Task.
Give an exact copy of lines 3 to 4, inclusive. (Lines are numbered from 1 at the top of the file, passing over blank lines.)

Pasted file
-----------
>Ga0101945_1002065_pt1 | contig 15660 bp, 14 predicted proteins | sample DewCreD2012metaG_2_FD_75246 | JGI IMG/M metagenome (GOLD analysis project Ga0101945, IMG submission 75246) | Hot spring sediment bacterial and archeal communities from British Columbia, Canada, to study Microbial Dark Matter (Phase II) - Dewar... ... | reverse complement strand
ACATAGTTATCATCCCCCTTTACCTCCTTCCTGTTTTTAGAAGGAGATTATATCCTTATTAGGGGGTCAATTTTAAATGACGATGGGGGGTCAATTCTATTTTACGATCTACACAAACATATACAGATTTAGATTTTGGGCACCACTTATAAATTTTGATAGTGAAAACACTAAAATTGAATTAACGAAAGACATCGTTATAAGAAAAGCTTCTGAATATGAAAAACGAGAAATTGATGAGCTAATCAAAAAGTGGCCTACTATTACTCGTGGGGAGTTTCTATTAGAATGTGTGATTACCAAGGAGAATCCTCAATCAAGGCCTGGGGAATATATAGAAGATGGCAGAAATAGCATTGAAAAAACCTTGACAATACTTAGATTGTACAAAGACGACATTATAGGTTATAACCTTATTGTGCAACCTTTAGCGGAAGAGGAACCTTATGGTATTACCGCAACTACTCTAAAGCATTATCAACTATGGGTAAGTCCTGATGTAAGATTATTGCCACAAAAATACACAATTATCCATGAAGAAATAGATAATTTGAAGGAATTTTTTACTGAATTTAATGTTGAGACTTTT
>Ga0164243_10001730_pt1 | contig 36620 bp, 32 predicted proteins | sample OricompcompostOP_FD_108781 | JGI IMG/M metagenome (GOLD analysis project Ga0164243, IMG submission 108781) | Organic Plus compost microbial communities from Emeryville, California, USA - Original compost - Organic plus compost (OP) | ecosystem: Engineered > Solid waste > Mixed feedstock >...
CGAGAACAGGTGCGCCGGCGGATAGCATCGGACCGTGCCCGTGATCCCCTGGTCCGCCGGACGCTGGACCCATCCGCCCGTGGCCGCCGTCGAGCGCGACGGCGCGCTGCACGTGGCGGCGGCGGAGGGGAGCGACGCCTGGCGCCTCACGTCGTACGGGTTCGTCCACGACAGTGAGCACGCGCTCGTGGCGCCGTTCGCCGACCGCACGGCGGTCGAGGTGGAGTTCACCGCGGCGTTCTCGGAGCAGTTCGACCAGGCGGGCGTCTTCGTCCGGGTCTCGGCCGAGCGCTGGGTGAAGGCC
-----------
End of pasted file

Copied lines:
>Ga0164243_10001730_pt1 | contig 36620 bp, 32 predicted proteins | sample OricompcompostOP_FD_108781 | JGI IMG/M metagenome (GOLD analysis project Ga0164243, IMG submission 108781) | Organic Plus compost microbial communities from Emeryville, California, USA - Original compost - Organic plus compost (OP) | ecosystem: Engineered > Solid waste > Mixed feedstock >...
CGAGAACAGGTGCGCCGGCGGATAGCATCGGACCGTGCCCGTGATCCCCTGGTCCGCCGGACGCTGGACCCATCCGCCCGTGGCCGCCGTCGAGCGCGACGGCGCGCTGCACGTGGCGGCGGCGGAGGGGAGCGACGCCTGGCGCCTCACGTCGTACGGGTTCGTCCACGACAGTGAGCACGCGCTCGTGGCGCCGTTCGCCGACCGCACGGCGGTCGAGGTGGAGTTCACCGCGGCGTTCTCGGAGCAGTTCGACCAGGCGGGCGTCTTCGTCCGGGTCTCGGCCGAGCGCTGGGTGAAGGCC